Big game on Sunday, playoff scenario or not. The Eagles need a win here, need some help from other teams, need to finish the regular season the right way. I, like you, have spent the last couple of days wondering why the Eagles are 8-6-1 rather than 11-4. I certainly expected this team to be better in the standings. The Eagles have stayed relatively injury free for much of the season. They rank, statistically, as one of the best teams in the league.
And yet they are 8-6-1 and on the outside looking in at the playoffs right now. Go figure ...
It isn't as easy as you think. The chorus calls of "Run the ball more" have some validity in the wake of a three-point scoring output on Sunday against Washington, when the play-calling was skewed, but that drumbeat really isn't accurate. The Eagles aren't wildly "pass happy," as they have been described. The league ratio of passes to runs is 55.7 percent passes vs. 44.3 percent runs. That stat includes sacks as passes, not runs, by the way. Quarterback scrambles count as runs, so there is some variance here.
But in the excellent Treatise prepared by PhiladelphiaEagles.com intern Joe Dolan, the numbers say the Eagles are among six teams in the NFL that throw the ball more than 60 percent of the time. And while the Eagles throw the ball more than the league average -- 60.8 percent of the time -- the different amounts to a measly 3.1 rushing attempts fewer by the Eagles than the league average.
The Eagles are among the league's best in total offense, scoring, big plays, etc. They haven't been consistent on third downs (they rank 13th in the league on third downs) and the red-zone touchdown percentage ranks tied for 23rd in the NFL.
It has clearly been a puzzling season. Those who point to one area aren't correct. There have been breakdowns at critical times that have hurt the Eagles -- a late fumble in Dallas, a lack of a touchdown from inside the 5-yard line in Chicago, a giveaway in Cincinnati -- that have left the Eagles where they are.
During the three-game winning streak that revitalized this season, the Eagles had good field position offensively, they controlled the clock, they converted third downs and they scored touchdowns (with the Browns blowout win an exception). How many dropped passes in those three wins? Any? Turnovers? Penalties on the offense?
Against Washington, the Eagles dropped six or seven passes. They turned the ball over and Washington converted the takeaway into seven points. The Eagles had a handful of penalties that stalled drives.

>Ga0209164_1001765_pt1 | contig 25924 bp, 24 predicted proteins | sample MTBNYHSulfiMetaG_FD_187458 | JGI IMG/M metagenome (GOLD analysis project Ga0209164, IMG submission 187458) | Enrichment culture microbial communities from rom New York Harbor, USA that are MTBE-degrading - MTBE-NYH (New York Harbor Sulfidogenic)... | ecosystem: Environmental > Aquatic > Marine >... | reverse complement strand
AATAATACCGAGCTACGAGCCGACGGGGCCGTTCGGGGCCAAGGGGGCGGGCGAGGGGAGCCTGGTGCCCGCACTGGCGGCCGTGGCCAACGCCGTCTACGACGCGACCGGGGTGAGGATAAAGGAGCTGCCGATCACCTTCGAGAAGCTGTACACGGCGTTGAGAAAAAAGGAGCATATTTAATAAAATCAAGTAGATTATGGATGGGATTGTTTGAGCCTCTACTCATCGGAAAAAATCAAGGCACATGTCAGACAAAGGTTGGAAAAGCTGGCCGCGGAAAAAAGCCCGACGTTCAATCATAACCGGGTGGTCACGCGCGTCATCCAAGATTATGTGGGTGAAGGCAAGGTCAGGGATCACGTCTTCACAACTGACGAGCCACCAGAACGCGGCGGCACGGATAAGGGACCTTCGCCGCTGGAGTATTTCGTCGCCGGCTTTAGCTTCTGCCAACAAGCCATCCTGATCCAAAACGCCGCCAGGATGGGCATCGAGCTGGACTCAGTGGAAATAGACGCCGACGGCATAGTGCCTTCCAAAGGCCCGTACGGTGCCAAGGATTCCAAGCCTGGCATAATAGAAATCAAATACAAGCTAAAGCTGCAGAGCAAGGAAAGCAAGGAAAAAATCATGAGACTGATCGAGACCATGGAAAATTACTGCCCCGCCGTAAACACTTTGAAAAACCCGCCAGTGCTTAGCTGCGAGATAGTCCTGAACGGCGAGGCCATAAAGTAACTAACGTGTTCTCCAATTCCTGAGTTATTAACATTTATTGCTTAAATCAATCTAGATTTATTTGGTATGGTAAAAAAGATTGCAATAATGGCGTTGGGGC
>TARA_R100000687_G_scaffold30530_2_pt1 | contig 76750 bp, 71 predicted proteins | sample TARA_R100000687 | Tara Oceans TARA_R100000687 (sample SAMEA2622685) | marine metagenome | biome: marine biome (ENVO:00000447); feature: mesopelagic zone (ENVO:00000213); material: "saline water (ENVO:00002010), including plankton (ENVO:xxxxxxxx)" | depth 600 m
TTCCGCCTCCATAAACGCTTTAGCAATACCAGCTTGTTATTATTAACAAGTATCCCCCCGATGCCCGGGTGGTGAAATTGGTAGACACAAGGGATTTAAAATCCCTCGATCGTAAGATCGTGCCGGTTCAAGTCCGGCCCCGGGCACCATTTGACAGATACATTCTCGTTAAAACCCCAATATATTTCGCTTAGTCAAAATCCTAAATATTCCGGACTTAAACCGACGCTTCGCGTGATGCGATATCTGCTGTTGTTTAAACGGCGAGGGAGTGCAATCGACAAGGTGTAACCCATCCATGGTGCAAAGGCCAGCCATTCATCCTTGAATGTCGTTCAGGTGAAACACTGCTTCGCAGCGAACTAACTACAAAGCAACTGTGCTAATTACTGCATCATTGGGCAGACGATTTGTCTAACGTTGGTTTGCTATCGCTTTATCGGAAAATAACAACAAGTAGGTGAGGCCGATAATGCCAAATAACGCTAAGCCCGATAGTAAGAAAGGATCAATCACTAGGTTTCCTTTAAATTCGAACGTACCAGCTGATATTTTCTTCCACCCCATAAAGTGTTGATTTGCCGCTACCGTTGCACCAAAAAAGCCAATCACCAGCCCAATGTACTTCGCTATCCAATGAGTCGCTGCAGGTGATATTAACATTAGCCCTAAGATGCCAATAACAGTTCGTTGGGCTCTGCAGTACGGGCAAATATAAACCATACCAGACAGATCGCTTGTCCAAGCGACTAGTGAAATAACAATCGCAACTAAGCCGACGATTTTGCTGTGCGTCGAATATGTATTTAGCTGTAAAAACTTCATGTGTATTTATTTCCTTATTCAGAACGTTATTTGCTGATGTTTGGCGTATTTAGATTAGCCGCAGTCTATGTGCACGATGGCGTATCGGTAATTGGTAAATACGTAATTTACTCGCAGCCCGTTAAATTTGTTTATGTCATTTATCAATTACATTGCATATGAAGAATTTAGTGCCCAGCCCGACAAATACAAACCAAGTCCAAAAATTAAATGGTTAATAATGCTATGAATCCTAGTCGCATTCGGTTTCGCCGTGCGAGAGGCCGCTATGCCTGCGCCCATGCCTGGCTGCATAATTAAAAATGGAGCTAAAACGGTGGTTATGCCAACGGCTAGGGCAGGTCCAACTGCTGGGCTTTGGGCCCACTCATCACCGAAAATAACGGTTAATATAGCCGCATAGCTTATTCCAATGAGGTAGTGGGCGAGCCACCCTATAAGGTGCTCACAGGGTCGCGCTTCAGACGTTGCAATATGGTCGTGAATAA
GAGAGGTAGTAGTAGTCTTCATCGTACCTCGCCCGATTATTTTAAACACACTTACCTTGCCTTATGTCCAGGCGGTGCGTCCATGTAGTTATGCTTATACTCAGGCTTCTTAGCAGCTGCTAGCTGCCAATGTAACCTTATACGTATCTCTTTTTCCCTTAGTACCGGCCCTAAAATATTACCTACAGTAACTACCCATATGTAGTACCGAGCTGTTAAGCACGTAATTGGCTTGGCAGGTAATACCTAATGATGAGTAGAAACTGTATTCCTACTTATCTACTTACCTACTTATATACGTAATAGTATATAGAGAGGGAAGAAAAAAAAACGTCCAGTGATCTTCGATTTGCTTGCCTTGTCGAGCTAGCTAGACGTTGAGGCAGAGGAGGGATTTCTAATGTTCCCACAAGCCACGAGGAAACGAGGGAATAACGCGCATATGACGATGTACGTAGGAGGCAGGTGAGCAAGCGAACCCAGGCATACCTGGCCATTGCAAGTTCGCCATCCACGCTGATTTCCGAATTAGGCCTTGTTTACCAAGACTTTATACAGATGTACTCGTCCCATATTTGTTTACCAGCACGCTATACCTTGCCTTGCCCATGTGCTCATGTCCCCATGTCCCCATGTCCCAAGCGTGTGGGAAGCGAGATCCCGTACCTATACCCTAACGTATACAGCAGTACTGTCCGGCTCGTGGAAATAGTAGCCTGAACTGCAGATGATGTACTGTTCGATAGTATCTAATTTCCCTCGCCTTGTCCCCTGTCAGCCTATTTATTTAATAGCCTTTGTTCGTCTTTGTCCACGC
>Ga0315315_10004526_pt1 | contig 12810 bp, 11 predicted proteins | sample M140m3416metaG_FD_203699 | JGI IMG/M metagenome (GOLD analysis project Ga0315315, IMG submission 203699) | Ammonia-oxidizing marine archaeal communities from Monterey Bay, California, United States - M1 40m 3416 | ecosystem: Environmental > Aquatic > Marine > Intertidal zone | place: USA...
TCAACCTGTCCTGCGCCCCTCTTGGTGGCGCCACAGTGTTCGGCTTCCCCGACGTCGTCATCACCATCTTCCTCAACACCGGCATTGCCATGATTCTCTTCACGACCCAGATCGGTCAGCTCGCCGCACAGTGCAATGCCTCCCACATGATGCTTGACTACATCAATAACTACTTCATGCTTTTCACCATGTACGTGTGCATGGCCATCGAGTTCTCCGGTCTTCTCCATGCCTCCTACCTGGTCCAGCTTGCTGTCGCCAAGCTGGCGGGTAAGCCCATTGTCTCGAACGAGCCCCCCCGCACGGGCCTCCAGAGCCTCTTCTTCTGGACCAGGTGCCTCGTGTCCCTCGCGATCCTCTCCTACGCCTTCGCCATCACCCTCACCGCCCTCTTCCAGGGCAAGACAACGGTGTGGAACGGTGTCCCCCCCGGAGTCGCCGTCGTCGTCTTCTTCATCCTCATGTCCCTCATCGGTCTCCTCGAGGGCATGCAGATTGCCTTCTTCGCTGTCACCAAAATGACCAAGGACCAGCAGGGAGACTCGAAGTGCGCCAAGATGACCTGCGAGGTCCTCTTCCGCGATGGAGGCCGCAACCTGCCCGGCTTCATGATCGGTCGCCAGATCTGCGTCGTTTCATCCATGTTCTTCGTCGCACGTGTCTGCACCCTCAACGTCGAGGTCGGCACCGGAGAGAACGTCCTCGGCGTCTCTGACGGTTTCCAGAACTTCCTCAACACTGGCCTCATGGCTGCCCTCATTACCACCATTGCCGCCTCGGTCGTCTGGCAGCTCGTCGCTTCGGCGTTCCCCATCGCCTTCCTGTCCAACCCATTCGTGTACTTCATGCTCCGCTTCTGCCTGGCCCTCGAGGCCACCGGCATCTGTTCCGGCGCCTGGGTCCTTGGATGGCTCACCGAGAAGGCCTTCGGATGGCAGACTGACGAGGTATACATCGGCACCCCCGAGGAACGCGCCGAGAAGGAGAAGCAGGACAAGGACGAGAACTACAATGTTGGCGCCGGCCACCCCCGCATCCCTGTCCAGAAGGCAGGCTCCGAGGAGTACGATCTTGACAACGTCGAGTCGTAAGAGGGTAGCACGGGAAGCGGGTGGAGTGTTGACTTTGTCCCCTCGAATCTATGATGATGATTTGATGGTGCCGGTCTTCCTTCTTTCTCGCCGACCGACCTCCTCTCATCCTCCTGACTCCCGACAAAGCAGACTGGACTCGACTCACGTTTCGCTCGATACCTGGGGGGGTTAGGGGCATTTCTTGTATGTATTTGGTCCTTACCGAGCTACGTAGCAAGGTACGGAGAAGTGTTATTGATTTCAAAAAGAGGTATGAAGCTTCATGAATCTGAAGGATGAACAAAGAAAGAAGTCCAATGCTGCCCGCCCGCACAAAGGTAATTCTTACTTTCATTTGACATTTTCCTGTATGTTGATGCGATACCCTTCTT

To beat Dallas, the Eagles need to play an "A" game. They need to keep that relentless Dallas pass rush away from Donovan McNabb. They need to establish the line of scrimmage. Yes, they need to run the football effectively.
How about the defense? It has played pretty darn well this season. The Eagles have had some breakdowns and some games they would love to re-do, but for the most part the D has been stout. If there is an area to continue to improve, it is the takeaways. The Eagles are better in that category, but they still aren't quite where they need to be. The pass rush has been consistent this season. The run defense is much, much better -- Chris Gocong had a strong game on Sunday and the tackles are doing a nice job allowing Stewart Bradley to run sideline to sideline -- and the Eagles have been pretty sound throughout with their assignments.
Special teams? Improved, no question. Sav Rocca has had trouble in the wind, and the punt return game hasn't been nearly as dynamic as it was early in the season, but from start to finish this year the Eagles have taken a step forward in Rory Segrest's second year.
Intangibles? I'm sure there are some to consider. I don't think the Eagles have played all that well when they have fallen behind by more than one score this year, but then again I'm not sure how many teams are better when they trail. I do know that the Eagles are just so much more confident and aggressive and effective when they come out smoking and take a lead.
It all adds up to a puzzling 8-6-1. The coaching staff will make its final analysis of the team after the season is complete, but for now, in the long days before the kickoff against Dallas, a lot of fans are spending time assigning blame to the pass/run ratio. The Eagles are among the teams that throw the ball more than others, but they aren't that far off from the teams that are winning divisions and marching toward the playoffs.
Even in that game on Sunday, the Eagles had chances. They had a first-and-10 snap at the Washington 12-yard line and couldn't get into the end zone. They had a couple of deep balls dropped that would have gone for big gains. They had a last-second catch that stopped six inches away from the end zone.
Against Dallas, the Eagles must do everything they did in the three-game winning streak. They need to play a great football game to win against their arch-rivals as the regular season ends with emotion, with the spotlight and with a whole lot on the line for both teams in many, many ways.